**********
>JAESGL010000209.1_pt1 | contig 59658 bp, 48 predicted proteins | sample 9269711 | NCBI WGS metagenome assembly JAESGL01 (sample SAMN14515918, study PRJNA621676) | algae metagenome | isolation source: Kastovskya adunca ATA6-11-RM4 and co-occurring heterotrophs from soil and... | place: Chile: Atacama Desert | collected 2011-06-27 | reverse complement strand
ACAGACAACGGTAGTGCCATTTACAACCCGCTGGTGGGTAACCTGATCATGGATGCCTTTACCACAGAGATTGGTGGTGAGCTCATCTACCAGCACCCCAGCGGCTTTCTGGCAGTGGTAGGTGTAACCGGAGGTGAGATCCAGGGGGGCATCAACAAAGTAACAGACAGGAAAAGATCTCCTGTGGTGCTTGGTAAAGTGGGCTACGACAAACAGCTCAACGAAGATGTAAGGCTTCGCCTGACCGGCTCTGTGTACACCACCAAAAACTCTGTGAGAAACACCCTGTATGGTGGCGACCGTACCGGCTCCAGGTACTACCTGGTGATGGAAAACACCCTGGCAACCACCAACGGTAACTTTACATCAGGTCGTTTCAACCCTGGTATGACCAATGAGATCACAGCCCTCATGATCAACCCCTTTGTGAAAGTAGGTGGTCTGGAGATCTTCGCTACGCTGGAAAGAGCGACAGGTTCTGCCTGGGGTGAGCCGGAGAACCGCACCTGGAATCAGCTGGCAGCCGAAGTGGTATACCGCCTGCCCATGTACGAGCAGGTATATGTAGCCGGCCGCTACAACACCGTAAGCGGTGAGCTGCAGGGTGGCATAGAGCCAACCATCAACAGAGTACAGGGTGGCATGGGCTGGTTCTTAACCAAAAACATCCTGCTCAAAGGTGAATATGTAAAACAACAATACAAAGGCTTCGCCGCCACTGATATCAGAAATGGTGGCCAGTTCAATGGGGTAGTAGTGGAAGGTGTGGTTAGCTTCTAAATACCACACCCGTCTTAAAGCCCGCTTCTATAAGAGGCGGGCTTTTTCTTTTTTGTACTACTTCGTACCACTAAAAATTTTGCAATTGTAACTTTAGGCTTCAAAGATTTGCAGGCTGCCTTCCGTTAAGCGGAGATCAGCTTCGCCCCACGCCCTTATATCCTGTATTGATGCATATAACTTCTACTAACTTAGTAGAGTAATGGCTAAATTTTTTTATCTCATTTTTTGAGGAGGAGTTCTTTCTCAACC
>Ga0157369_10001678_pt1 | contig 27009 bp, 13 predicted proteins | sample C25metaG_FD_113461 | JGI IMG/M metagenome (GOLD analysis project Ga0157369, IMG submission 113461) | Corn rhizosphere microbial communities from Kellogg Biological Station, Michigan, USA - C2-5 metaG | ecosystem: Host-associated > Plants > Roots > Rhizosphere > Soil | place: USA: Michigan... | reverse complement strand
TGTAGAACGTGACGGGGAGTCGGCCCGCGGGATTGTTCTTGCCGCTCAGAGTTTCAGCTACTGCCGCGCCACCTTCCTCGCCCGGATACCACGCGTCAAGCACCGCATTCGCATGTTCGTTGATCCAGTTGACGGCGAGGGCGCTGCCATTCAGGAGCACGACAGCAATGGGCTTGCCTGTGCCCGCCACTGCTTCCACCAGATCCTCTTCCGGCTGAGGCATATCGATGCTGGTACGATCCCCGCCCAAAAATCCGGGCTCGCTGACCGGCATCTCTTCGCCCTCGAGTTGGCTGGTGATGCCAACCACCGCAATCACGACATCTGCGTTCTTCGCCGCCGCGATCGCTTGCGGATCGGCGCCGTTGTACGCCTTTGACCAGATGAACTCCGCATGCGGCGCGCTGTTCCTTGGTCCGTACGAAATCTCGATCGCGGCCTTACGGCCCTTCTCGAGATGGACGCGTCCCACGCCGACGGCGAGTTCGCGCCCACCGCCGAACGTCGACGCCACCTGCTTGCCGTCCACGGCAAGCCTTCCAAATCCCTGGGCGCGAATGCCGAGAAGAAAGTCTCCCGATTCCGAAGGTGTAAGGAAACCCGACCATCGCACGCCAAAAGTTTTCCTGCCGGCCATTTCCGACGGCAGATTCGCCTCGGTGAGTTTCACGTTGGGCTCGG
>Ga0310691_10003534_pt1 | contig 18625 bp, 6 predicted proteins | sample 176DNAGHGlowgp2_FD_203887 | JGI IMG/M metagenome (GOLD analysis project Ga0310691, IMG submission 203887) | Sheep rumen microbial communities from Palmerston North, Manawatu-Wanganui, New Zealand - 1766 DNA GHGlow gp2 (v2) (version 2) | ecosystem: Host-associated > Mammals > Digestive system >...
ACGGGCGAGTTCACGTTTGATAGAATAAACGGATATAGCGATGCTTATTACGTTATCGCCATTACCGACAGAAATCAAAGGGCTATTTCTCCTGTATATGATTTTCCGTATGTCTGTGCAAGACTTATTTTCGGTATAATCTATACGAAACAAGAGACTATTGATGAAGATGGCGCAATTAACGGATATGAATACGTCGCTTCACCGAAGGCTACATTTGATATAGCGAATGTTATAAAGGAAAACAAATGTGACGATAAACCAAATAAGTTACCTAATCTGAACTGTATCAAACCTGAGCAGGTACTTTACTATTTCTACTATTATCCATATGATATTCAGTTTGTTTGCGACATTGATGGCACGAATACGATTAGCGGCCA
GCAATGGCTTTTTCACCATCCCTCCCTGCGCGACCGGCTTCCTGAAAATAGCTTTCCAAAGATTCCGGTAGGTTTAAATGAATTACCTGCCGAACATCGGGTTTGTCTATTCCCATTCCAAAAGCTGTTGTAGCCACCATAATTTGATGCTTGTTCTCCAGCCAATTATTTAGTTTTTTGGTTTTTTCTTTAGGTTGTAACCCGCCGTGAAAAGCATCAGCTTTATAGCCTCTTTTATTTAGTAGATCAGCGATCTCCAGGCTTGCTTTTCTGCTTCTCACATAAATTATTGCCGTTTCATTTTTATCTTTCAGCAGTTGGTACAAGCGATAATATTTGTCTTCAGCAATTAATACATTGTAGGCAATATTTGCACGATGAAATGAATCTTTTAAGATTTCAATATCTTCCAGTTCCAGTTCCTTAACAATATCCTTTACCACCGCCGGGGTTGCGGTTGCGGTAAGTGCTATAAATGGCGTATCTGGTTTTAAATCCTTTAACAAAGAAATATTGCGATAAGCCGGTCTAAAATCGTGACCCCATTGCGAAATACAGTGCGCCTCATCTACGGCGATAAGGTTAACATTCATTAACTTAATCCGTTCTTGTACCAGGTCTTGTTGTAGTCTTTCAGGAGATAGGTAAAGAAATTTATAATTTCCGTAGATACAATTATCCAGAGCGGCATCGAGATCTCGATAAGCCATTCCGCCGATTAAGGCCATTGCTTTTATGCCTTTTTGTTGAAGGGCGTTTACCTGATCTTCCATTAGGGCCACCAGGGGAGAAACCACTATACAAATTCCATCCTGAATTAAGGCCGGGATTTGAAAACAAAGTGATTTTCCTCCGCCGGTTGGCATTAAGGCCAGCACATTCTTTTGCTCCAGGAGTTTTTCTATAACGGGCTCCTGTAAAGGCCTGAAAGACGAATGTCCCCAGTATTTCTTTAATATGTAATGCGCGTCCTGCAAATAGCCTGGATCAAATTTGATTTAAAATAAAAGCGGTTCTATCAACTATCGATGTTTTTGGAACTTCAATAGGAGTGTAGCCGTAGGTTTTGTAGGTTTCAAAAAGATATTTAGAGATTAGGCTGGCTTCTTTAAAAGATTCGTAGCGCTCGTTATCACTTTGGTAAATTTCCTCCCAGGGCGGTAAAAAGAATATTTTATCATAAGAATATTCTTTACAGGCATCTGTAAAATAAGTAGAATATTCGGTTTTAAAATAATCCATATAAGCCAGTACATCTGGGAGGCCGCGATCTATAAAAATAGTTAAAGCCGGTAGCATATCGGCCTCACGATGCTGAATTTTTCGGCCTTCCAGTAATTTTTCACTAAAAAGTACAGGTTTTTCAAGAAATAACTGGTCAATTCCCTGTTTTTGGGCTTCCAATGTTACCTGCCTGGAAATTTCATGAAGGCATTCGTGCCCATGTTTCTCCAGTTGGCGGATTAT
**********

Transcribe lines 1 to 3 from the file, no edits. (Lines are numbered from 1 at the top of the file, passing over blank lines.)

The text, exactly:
>JAESGL010000209.1_pt1 | contig 59658 bp, 48 predicted proteins | sample 9269711 | NCBI WGS metagenome assembly JAESGL01 (sample SAMN14515918, study PRJNA621676) | algae metagenome | isolation source: Kastovskya adunca ATA6-11-RM4 and co-occurring heterotrophs from soil and... | place: Chile: Atacama Desert | collected 2011-06-27 | reverse complement strand
ACAGACAACGGTAGTGCCATTTACAACCCGCTGGTGGGTAACCTGATCATGGATGCCTTTACCACAGAGATTGGTGGTGAGCTCATCTACCAGCACCCCAGCGGCTTTCTGGCAGTGGTAGGTGTAACCGGAGGTGAGATCCAGGGGGGCATCAACAAAGTAACAGACAGGAAAAGATCTCCTGTGGTGCTTGGTAAAGTGGGCTACGACAAACAGCTCAACGAAGATGTAAGGCTTCGCCTGACCGGCTCTGTGTACACCACCAAAAACTCTGTGAGAAACACCCTGTATGGTGGCGACCGTACCGGCTCCAGGTACTACCTGGTGATGGAAAACACCCTGGCAACCACCAACGGTAACTTTACATCAGGTCGTTTCAACCCTGGTATGACCAATGAGATCACAGCCCTCATGATCAACCCCTTTGTGAAAGTAGGTGGTCTGGAGATCTTCGCTACGCTGGAAAGAGCGACAGGTTCTGCCTGGGGTGAGCCGGAGAACCGCACCTGGAATCAGCTGGCAGCCGAAGTGGTATACCGCCTGCCCATGTACGAGCAGGTATATGTAGCCGGCCGCTACAACACCGTAAGCGGTGAGCTGCAGGGTGGCATAGAGCCAACCATCAACAGAGTACAGGGTGGCATGGGCTGGTTCTTAACCAAAAACATCCTGCTCAAAGGTGAATATGTAAAACAACAATACAAAGGCTTCGCCGCCACTGATATCAGAAATGGTGGCCAGTTCAATGGGGTAGTAGTGGAAGGTGTGGTTAGCTTCTAAATACCACACCCGTCTTAAAGCCCGCTTCTATAAGAGGCGGGCTTTTTCTTTTTTGTACTACTTCGTACCACTAAAAATTTTGCAATTGTAACTTTAGGCTTCAAAGATTTGCAGGCTGCCTTCCGTTAAGCGGAGATCAGCTTCGCCCCACGCCCTTATATCCTGTATTGATGCATATAACTTCTACTAACTTAGTAGAGTAATGGCTAAATTTTTTTATCTCATTTTTTGAGGAGGAGTTCTTTCTCAACC
>Ga0157369_10001678_pt1 | contig 27009 bp, 13 predicted proteins | sample C25metaG_FD_113461 | JGI IMG/M metagenome (GOLD analysis project Ga0157369, IMG submission 113461) | Corn rhizosphere microbial communities from Kellogg Biological Station, Michigan, USA - C2-5 metaG | ecosystem: Host-associated > Plants > Roots > Rhizosphere > Soil | place: USA: Michigan... | reverse complement strand